“No one can live a solitary existence”
Doesn’t that ring true? In the Shona tribe of Zimbabwe, this is one of their central beliefs. They strive to strengthen the importance of family and each member is considered vital, living in unity and helping one another. That sounds like every other family, but in the Shona tribe, being a member of the kinship means being part of their personal misfortune. To the extent that illness or death is considered to be the fault of one of the other family members rather than the deceased alone.
It goes beyond life too – The Shona spirit belief is that when someone dies, their spirit will act as the family’s guardian angel called the ‘mudzimu.’ Every family of the Shona tribe have a mudzimu. They believe their influence is so strong that they remain part of the community. With that, every family maintains a shrine, where the descendants can pay their respects and seek help from their guardian ancestor [Nice to know there’s someone who’s looking after you].
In fact, it is believed that the spirits can communicate with the living kin through a chosen medium also known as n’anga, that possess people and can also change shape or transform into an animal. The n’anga tries to make amends on the conflicts and obstacles of the family or tribe in situations like illness or death [which might’ve been the doings of a witch- no, really] and diagnose the cause of trouble.
This out-of-the-ordinary ideology doesn’t stop here. One’s offense can achieve forgiveness and restoration of the protection from their ‘vadzimu’, in spite of how serious their offense may be. This can be accomplished by offering a sacrifice- beer or an animal- the bigger the offense, the bigger the sacrifice to compensate.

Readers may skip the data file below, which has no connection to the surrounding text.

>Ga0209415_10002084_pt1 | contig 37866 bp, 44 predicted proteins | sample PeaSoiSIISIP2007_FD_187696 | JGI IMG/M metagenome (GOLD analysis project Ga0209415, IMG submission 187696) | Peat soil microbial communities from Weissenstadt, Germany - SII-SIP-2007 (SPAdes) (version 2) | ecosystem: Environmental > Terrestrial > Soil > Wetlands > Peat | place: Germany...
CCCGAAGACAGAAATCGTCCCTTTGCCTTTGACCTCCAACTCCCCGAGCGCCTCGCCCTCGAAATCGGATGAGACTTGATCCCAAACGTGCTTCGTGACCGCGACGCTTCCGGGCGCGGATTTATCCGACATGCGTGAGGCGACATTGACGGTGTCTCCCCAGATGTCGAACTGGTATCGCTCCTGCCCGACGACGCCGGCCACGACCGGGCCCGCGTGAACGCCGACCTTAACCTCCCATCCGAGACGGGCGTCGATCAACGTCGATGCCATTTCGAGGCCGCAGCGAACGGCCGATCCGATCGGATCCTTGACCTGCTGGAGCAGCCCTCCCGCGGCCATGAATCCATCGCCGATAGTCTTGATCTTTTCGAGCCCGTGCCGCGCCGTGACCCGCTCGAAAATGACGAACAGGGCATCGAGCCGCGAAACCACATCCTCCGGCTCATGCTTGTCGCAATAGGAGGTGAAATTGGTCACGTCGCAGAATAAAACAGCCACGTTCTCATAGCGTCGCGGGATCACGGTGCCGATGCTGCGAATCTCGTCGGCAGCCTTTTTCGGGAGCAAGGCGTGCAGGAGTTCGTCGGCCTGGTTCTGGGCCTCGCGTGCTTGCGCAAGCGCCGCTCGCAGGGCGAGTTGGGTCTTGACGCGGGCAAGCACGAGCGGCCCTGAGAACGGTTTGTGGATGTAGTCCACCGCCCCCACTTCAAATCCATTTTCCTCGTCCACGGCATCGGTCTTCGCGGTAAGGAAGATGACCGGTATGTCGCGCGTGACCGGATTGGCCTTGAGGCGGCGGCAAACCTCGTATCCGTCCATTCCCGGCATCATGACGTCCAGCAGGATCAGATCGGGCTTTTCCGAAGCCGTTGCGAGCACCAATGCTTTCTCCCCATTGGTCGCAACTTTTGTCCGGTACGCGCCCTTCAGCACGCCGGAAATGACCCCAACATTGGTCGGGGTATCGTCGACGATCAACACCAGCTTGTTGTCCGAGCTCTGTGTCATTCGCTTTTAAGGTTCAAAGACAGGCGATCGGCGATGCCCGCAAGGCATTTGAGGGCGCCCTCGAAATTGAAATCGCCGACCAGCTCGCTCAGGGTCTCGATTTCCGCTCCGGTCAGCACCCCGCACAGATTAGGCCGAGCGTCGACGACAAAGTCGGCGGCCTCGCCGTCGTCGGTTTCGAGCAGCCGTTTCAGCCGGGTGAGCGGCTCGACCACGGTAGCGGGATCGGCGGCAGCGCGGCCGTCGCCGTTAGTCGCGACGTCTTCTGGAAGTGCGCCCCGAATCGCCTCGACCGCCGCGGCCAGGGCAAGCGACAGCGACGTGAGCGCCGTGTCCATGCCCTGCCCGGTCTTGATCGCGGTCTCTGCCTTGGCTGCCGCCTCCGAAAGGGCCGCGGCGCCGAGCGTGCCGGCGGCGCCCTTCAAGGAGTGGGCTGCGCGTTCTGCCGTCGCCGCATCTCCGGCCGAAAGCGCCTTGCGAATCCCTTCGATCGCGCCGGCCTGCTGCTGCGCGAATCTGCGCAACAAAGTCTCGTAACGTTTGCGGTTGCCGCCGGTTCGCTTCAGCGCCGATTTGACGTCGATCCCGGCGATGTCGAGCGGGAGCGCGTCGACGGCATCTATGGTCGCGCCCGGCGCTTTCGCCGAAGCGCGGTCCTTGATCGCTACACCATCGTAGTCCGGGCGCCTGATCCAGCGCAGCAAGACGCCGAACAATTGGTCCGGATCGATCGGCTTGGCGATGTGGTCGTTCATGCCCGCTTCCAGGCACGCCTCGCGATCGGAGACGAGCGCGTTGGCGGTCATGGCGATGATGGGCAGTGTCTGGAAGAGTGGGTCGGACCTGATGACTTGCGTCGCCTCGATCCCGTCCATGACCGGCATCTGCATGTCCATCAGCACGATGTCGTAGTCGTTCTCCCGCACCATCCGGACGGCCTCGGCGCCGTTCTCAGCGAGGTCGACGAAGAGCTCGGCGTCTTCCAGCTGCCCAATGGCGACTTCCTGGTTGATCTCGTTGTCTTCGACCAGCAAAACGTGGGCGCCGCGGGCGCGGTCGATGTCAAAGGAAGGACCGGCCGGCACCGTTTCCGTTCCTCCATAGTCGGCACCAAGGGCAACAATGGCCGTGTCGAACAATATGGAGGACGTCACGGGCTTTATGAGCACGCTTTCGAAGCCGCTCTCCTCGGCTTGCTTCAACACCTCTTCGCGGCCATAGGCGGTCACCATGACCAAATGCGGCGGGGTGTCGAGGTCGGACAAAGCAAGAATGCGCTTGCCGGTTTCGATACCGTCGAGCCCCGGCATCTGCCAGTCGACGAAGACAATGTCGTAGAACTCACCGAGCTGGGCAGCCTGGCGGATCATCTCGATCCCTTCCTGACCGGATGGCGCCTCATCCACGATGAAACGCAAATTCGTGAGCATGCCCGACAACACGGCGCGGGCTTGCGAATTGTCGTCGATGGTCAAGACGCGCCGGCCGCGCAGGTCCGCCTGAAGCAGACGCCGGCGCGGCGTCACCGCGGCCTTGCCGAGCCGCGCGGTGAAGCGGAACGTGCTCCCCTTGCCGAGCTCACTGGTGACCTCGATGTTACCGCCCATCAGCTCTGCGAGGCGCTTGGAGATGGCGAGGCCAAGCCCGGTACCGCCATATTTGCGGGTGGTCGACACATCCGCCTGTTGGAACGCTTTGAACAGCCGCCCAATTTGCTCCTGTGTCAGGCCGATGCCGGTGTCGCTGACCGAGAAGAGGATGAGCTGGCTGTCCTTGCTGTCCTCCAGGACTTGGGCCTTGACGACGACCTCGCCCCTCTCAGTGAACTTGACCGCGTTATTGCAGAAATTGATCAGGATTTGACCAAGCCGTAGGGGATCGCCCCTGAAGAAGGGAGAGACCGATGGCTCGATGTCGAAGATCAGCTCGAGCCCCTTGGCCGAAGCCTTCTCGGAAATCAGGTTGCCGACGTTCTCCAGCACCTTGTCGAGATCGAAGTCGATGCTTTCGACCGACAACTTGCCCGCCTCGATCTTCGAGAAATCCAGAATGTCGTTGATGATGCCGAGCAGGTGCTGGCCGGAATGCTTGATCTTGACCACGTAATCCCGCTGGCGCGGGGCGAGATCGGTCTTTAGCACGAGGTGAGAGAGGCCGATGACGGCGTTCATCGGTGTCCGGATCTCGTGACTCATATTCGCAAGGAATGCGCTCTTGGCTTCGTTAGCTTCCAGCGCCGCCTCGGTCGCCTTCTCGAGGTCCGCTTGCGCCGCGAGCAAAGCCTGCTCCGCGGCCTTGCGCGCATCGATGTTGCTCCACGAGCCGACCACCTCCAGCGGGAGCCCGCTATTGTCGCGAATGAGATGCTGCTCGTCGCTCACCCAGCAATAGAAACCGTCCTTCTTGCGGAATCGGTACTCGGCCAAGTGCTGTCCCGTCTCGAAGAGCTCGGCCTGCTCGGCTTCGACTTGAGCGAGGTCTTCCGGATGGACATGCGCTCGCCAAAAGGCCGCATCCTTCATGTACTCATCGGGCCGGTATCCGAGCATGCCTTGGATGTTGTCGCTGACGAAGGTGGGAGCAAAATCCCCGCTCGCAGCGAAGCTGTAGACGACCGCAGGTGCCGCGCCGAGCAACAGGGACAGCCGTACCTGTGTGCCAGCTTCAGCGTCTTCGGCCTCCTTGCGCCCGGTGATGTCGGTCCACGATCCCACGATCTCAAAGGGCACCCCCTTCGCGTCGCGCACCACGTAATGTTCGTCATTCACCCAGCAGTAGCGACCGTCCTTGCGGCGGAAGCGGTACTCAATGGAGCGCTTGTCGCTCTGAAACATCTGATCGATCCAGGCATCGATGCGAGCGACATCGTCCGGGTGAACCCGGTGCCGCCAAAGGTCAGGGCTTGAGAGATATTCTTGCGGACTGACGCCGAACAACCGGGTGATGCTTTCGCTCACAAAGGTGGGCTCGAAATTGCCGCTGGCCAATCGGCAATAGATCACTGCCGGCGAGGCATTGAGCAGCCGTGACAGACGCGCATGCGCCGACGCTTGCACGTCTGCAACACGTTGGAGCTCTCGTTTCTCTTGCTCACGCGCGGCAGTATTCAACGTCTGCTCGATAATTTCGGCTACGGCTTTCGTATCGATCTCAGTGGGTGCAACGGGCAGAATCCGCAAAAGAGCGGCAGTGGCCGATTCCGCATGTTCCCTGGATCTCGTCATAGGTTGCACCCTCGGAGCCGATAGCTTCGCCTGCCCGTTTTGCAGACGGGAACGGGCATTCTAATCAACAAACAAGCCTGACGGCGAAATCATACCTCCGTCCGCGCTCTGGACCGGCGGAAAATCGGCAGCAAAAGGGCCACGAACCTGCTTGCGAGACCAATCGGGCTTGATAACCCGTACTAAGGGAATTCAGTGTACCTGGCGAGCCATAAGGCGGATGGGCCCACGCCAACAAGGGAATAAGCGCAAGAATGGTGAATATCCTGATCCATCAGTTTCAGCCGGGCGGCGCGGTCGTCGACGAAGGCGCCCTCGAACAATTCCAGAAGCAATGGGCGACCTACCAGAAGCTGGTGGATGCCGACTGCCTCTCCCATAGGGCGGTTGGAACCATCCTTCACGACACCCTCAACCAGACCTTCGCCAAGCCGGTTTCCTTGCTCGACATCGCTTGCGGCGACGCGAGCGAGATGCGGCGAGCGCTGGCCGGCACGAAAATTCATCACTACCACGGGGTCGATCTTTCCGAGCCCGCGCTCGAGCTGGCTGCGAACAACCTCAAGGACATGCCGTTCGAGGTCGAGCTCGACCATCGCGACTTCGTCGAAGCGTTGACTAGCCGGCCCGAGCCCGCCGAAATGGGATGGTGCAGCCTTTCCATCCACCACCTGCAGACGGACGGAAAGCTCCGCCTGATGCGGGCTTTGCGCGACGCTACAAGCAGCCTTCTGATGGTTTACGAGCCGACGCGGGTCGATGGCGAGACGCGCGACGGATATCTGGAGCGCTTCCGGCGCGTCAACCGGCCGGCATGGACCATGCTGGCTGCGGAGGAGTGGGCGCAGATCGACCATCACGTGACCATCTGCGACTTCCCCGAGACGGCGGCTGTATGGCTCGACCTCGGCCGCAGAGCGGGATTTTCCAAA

However, when one dies, the offense is completely forgiven. “In the spirit world, the spirit is never reminded of what he did during his lifetime; his name is cleared and he has a fresh slate.” And just like the movie The Book of Life, he is remembered as long as his descendants are still alive.
The Shona mythology was and continues to be an inspiration for African artists, from traditional to today’s modern artists. Shona sculpture first gained international recognition in the 1950s, called the Shona Art movement, which then became Shona Sculpture and continues to thrive in Africa, United States and Continental Europe.
Luckily, this fascinating art form with a unique, quirky, interesting history has found its way to the UAE! So, come by Al Serkal Avenue, for a taste of rich culture and tradition, showcasing the work of seven Zimbabwean artists wherein each sculpture is given the Shona Ancestral Blessing called the Ukama, evoking universal harmony and peace.
The exhibition is on till the 30th of April.
Featured Image Courtesy of showcaseuae.com